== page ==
Therefore, it’s critical that we each be intentional in developing our ‘personal’ culture.
“You are not here merely to make a living. You are here in order to enable the world to live more amply, with greater vision, with a finer spirit of hope and achievement. You are here to enrich the world, and you impoverish yourself if you forget the errand.”
– Woodrow Wilson, 28th President of the United States
Shaping Your ‘Personal’ Culture
When it comes down to it, your character determines your ‘personal’ culture, and therefore the impact you have on other people. As mega church pastor, author, and speaker Andy Stanley insists, “Your character shapes the experience of those who journey with you.” The most significant difference between a good leader and a bad leader is character!
We each bring our ‘personal’ culture with us wherever we go because it’s indivisible from our individual character. Our character directly determines the kind of influence we’re having on others, so we have to address character to address ‘personal’ culture.
If someone could be a fly on the wall in your life for a week, what would they think of your character?
What are your strengths?
What are your weaknesses?
If you’re like me, some weeks I cringe at the thought of answering that question!
That’s why it’s such a powerful ‘gut check.’
It’s also why we need a way to evaluate our character to ensure that our ‘personal’ culture fosters the type of positive influence we want.
The first step is mindfulness.
In that same leadership meeting I just mentioned, we discussed a guest speaker who has made and lost millions, loved and lost marriages, and generally lived a remarkable life: Through the ups and downs of tremendous successes and tragic failures, this man has learned many lessons the hard way. Now, at the end of at all, he says character is everything – the one overarching factor that ultimately determines a person’s temporal destiny.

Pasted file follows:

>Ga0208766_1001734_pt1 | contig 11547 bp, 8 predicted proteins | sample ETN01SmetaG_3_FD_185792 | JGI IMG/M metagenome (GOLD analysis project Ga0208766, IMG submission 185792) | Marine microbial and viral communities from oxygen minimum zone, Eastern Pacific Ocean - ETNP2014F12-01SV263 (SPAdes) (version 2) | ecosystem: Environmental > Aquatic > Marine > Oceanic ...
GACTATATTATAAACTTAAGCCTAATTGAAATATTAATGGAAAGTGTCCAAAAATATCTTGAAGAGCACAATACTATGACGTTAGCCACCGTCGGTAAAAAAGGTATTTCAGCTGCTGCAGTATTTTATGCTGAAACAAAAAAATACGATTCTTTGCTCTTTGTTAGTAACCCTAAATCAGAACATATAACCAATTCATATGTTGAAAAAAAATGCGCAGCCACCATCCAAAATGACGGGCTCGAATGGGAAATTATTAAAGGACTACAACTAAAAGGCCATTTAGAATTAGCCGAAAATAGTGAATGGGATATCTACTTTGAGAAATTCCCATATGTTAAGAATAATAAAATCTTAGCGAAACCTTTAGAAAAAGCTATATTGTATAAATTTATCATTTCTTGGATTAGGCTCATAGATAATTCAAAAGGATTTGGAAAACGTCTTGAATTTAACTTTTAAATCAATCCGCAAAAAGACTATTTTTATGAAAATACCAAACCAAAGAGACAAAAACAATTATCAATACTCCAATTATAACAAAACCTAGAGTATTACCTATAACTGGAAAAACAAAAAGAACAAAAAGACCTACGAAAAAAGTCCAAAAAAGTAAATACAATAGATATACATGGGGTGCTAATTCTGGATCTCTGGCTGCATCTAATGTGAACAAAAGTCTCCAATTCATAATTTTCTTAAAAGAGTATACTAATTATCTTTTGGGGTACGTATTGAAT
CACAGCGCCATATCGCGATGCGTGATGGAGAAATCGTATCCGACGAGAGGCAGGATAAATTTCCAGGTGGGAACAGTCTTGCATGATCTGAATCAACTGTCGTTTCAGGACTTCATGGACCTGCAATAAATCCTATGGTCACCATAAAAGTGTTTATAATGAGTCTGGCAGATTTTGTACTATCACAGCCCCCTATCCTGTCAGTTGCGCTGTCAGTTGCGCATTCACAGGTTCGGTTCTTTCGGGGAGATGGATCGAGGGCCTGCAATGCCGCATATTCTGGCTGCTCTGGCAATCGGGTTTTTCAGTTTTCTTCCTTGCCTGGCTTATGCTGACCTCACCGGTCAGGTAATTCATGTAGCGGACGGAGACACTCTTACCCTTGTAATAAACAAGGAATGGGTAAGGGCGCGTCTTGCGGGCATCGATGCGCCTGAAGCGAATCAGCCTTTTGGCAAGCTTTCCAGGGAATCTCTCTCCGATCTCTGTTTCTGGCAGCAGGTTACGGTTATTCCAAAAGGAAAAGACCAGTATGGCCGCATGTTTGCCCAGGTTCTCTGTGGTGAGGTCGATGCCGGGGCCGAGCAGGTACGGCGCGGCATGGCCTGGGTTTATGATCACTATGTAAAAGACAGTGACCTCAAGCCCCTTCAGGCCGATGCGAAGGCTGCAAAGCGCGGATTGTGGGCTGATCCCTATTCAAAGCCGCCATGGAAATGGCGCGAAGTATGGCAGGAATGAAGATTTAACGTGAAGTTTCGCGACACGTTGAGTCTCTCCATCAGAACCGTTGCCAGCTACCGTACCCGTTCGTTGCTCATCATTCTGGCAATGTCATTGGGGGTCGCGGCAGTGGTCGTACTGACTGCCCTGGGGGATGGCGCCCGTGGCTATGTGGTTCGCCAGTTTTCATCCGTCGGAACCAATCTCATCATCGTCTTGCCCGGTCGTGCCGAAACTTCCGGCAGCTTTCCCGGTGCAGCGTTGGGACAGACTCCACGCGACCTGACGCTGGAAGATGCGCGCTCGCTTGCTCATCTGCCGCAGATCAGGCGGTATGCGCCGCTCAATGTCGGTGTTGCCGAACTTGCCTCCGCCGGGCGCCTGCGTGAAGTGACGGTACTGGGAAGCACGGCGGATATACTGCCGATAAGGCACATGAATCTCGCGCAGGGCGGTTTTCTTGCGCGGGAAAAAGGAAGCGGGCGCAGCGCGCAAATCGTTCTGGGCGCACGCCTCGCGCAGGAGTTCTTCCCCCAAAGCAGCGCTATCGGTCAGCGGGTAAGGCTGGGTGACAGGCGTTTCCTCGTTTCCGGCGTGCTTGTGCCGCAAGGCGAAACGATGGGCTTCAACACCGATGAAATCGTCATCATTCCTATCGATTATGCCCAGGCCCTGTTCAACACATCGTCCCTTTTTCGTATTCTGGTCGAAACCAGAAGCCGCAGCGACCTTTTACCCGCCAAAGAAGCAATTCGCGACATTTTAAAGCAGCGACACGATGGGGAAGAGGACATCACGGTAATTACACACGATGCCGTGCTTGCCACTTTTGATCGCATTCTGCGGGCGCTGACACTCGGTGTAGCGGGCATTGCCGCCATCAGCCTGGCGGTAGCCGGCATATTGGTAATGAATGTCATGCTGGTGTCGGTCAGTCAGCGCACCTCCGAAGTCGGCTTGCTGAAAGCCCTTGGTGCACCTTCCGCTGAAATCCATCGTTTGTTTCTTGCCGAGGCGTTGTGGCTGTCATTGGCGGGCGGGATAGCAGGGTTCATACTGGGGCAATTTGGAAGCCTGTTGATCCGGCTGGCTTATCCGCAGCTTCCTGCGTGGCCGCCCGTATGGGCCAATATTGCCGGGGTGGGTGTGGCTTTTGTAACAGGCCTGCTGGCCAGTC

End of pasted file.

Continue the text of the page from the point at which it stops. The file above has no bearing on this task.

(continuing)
That’s a powerful statement!
Thankfully, he applies a very simple litmus test to check the development of his character: He meditates on a short passage of scripture every morning. I offer it for your consideration:
“The fruit of the Spirit is love, joy, peace, forbearance, kindness, goodness, faithfulness, gentleness and self-control. Against such things there is no law.”
– Galatians 5:22-23 (NIV)
Each morning he prays that these characteristics will define his life. I think that’s a fantastic habit for anyone to adopt, and so I have.
I hope you will too.
There’s no question that our character will determine the dynamic of our influence in each and every area of our lives. Therefore, it effectively determines our destiny. The first step toward making sure our influence in the lives of other people is positive is to be mindful of the fruit displayed in our own lives.
Let’s do what we can to ensure that the experience of those who journey with us is positive and encouraging!
If you enjoyed this post, share it! And please subscribe via email or RSS in the upper right-hand corner.
Leave a Comment: Who has had the greatest positive impact on your life? What aspect of that person’s character fostered the impact you experienced? What other ideas do you have about creating a positive and encouraging ‘personal’ culture?